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Education Funding News in Brief

Montana Supreme Court Strikes Down Tax-Credit Program for Private Schools

By Mark Walsh — January 15, 2019 1 min read

Montana’s highest court has struck down a tuition tax-credit program which, as enacted by that state’s legislature, allowed tuition scholarships to benefit students at private religious schools as well as secular schools.

The program, which provides a tax credit of up to $150 per year to individuals and corporations that donate to tuition scholarship organizations, violates the state constitution’s provision barring government aid to “sectarian schools,” the supreme court ruled. The program could not be saved by a rule adopted by the state revenue department that excluded private religious schools from participation, the court further held.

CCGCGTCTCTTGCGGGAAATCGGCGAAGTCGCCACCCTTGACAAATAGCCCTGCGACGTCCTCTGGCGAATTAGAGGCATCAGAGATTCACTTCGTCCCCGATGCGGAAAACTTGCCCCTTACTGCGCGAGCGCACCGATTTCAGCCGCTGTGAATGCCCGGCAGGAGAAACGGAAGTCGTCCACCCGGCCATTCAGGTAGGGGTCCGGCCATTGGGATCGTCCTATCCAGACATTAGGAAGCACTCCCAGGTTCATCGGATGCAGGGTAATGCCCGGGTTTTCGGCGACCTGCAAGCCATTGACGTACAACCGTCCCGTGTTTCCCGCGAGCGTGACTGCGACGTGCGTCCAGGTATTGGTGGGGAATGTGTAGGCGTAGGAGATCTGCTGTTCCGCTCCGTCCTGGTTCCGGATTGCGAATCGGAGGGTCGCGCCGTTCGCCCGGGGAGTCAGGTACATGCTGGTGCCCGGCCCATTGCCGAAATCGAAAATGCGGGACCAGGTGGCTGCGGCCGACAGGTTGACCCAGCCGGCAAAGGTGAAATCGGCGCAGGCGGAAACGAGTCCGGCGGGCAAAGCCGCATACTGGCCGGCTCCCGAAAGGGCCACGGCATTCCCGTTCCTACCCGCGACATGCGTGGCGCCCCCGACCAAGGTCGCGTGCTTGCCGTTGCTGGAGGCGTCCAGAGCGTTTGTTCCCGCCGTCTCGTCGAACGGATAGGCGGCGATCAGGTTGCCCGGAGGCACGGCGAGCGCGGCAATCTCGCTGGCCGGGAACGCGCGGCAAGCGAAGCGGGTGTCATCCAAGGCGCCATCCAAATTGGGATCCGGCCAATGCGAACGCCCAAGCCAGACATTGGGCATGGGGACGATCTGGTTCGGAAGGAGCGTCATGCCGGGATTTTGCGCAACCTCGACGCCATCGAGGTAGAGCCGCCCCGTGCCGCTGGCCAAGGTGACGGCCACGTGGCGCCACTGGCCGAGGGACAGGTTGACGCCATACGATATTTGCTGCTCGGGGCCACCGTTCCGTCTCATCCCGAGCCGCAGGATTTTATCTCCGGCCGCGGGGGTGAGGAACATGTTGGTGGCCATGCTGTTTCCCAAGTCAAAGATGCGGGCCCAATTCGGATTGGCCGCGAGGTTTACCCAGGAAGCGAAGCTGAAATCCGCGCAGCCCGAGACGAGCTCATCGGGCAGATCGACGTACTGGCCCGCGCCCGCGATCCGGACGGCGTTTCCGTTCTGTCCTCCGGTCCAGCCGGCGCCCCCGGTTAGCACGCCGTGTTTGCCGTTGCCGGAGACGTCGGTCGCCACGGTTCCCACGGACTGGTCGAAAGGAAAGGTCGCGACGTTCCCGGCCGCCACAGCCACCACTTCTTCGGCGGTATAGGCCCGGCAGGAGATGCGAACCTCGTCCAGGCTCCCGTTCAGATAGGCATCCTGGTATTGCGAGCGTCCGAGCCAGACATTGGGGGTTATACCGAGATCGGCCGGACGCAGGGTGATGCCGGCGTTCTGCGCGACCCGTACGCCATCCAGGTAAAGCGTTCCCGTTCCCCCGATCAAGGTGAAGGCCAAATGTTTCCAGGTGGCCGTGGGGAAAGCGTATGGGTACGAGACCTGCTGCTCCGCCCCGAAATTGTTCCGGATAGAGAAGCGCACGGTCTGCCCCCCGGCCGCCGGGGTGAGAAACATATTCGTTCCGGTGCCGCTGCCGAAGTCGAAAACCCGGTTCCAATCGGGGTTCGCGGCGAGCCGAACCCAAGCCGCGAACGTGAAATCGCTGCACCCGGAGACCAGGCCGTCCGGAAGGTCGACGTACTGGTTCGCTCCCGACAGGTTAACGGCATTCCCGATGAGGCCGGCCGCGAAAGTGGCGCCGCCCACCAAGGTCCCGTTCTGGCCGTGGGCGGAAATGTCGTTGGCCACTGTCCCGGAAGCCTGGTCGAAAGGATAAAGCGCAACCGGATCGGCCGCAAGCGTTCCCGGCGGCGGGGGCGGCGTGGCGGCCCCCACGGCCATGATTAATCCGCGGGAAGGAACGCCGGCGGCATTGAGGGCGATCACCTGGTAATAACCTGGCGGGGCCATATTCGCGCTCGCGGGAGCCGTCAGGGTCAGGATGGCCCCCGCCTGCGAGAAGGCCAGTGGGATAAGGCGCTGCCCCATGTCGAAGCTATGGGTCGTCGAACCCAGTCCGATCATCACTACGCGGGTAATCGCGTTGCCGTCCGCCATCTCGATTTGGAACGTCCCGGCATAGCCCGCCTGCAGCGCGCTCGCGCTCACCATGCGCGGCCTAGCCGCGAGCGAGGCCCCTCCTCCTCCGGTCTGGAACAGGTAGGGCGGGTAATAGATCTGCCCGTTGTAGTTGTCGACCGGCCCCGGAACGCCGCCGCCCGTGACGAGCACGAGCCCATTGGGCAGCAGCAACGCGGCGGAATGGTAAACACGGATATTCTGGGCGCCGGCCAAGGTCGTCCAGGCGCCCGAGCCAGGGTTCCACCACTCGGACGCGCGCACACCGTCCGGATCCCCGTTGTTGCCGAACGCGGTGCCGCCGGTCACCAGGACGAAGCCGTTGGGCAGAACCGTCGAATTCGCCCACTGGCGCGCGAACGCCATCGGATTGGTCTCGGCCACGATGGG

The state high court ruled that the Montana constitution “more broadly prohibits ‘any’ state aid to sectarian schools and draws a more stringent line than that drawn by” the U.S. Constitution’s prohibition against government establishment of religion.

A version of this article appeared in the January 16, 2019 edition of Education Week as Montana Supreme Court Strikes Down Tax-Credit Program for Private Schools

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